Mental Health – 6/12

There seems to be a wider national problem with attitudes towards mental health in the U.S that marginalises those affected – you just have to walk around downtown SF for 5 minutes until you bump into someone quite clearly suffering from psychosis who has no support network whatsoever. Having a network of support is vital for people struggling with their mental health, and both my university and SFSU let me down in that regard. I felt more like a chess piece in some bureaucratic game of university relations, being bombarded with emails from my home university effectively asking me not to cause any fuss, for their fear of me jeopardising the exchange agreement between the two universities. I was genuinely quite shocked by the lack of compassion and understanding, and thus felt alienated from both of the institutions I have been associated with.
At this point I realised that I would have to manage my personal issues on my own, and, in a perverse way, I am now thankful for this, because I have become far more emotionally independent and stronger as an individual. In the Land of the Free, it seems that you are equally within your rights to succeed and prosper as you are to suffer and perish. Just take a look at some of the people you’ll meet on the streets and try persuading me that this country has an acceptable level of social care for those with mental health problems. My own issues are absolutely trite in comparison, and this is perhaps why they weren’t taken seriously. As a privileged white male, I should put my issues in perspective and context, but the threshold of a problem’s validity should not be determined by the same negligent attitudes that have let down some of SF’s most vulnerable people.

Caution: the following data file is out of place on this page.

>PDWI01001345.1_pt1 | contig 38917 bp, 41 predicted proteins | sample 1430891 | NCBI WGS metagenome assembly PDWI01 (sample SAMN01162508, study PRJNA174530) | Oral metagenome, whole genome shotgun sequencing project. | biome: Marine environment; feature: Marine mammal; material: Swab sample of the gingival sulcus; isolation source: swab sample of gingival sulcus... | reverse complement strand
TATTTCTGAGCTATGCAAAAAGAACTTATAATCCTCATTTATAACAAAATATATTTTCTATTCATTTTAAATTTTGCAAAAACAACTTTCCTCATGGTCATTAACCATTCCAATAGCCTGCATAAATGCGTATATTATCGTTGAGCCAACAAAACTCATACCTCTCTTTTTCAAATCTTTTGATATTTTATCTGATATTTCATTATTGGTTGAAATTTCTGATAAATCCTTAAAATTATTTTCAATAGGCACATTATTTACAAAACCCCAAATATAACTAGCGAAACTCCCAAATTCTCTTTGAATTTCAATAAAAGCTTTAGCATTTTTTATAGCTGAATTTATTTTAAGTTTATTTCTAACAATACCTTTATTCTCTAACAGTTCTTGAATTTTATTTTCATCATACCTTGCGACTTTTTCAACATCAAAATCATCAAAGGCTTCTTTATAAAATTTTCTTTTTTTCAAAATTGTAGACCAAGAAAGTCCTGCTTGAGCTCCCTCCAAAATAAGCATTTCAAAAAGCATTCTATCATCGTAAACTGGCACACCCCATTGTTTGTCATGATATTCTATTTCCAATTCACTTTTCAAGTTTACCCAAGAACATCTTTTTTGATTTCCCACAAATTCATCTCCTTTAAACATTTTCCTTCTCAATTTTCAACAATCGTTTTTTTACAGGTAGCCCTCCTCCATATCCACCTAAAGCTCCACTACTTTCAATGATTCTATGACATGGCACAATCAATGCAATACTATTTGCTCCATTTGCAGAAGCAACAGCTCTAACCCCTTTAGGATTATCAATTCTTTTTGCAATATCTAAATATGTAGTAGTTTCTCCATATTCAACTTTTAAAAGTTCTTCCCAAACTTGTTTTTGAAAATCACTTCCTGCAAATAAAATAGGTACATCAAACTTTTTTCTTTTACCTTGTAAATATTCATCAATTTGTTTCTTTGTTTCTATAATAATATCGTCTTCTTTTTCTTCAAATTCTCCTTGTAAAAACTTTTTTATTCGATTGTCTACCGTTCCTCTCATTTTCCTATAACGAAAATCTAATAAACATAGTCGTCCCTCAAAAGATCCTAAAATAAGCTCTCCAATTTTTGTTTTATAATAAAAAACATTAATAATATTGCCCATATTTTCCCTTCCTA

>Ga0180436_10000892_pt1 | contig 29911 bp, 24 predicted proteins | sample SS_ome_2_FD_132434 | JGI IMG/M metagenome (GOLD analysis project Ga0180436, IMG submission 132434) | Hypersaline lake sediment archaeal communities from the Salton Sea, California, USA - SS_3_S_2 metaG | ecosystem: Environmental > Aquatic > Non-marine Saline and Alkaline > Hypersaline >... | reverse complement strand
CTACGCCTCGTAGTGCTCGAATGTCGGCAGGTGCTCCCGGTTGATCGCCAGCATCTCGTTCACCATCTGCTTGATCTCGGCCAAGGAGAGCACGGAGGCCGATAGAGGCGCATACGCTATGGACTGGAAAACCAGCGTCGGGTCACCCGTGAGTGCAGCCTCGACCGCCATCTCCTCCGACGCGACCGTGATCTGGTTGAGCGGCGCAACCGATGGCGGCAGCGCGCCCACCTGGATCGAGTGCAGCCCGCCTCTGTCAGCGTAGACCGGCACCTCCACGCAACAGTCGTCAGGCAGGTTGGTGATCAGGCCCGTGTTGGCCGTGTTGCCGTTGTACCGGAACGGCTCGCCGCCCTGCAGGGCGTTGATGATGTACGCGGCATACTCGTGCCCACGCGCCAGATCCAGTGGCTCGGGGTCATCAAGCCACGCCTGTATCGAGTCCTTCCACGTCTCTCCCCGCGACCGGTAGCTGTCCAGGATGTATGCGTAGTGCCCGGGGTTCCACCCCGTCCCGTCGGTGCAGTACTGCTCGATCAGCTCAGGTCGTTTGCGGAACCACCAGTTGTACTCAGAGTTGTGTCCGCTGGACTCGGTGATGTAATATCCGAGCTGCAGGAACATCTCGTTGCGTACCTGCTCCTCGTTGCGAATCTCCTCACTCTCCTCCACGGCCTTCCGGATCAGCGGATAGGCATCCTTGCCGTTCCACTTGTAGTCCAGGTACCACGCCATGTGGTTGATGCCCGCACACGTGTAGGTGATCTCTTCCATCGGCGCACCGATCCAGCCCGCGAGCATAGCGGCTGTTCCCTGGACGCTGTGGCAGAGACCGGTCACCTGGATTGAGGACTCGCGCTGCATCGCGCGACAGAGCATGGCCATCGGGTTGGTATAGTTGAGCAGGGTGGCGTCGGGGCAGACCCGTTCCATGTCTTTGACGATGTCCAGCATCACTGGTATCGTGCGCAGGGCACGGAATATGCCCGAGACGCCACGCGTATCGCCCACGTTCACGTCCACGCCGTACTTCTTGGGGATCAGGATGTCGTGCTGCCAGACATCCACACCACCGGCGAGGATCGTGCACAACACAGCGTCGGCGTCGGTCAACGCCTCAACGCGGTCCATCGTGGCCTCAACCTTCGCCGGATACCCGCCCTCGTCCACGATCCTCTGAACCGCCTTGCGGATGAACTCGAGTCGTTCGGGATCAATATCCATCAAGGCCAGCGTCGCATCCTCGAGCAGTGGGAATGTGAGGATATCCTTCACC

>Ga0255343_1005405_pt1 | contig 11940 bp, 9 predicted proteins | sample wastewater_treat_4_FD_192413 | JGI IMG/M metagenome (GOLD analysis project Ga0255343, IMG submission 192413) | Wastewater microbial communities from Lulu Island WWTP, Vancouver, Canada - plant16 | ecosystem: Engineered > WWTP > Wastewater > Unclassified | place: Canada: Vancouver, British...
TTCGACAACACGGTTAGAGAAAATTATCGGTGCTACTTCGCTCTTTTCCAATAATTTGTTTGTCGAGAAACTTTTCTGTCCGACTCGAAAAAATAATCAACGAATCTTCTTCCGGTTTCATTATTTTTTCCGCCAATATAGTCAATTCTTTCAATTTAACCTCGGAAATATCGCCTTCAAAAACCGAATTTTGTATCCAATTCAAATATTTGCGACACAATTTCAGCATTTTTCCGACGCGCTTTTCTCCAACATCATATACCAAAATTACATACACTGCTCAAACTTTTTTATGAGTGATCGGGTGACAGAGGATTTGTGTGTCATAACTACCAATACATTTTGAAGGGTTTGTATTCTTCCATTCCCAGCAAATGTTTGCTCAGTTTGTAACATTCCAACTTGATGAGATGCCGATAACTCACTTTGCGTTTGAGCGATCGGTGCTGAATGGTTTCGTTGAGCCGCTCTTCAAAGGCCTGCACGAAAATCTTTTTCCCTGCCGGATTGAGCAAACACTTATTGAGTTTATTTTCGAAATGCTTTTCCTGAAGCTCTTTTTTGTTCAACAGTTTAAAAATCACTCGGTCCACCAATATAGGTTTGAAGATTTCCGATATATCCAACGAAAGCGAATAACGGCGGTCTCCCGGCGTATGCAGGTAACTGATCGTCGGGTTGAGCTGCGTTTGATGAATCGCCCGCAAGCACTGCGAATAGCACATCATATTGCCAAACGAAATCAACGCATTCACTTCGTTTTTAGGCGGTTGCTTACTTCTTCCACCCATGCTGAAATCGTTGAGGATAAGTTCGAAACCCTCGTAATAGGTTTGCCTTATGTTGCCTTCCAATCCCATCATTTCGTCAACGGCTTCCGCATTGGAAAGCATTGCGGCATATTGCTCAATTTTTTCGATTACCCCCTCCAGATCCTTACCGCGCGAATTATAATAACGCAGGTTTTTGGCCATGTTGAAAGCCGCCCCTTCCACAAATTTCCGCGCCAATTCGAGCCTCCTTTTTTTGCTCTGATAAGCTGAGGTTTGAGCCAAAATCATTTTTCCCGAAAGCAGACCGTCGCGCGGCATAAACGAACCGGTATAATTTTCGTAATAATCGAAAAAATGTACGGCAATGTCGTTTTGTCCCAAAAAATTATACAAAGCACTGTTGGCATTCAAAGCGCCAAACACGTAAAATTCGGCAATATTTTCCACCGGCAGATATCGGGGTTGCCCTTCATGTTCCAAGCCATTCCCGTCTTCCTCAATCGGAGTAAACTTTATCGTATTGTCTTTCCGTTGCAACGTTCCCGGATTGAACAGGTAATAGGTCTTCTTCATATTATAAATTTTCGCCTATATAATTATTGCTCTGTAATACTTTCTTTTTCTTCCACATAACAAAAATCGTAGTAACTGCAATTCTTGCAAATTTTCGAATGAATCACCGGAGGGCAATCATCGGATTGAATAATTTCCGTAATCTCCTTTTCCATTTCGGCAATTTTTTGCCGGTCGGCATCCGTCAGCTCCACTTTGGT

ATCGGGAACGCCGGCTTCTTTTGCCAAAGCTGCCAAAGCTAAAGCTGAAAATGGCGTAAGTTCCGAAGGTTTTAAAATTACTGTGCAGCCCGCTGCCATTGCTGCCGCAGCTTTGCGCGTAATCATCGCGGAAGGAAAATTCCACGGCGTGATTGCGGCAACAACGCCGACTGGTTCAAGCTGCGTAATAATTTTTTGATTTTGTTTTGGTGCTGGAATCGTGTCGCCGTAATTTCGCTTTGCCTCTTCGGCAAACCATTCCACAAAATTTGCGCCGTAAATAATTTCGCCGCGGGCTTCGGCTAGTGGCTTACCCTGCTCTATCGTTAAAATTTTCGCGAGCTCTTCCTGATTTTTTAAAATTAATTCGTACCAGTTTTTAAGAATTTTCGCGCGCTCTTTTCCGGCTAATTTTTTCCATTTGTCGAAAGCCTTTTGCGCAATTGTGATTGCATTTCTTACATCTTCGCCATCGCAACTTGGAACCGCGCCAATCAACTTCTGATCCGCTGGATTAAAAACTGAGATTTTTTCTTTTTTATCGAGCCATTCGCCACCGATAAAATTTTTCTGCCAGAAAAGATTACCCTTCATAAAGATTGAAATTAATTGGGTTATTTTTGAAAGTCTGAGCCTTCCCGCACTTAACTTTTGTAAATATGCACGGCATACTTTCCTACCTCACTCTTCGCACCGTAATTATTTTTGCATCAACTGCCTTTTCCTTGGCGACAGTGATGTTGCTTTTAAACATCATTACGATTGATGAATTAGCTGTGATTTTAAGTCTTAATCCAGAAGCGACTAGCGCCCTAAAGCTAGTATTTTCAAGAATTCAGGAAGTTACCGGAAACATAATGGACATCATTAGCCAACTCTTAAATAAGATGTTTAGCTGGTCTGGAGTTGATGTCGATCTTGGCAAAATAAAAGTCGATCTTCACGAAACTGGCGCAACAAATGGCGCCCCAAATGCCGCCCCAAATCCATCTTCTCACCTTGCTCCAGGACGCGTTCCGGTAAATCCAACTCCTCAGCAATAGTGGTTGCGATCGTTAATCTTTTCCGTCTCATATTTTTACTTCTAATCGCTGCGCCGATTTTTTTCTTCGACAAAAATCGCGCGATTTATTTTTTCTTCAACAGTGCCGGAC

Michael Rounds
mrounds@mail.sfsu.edu


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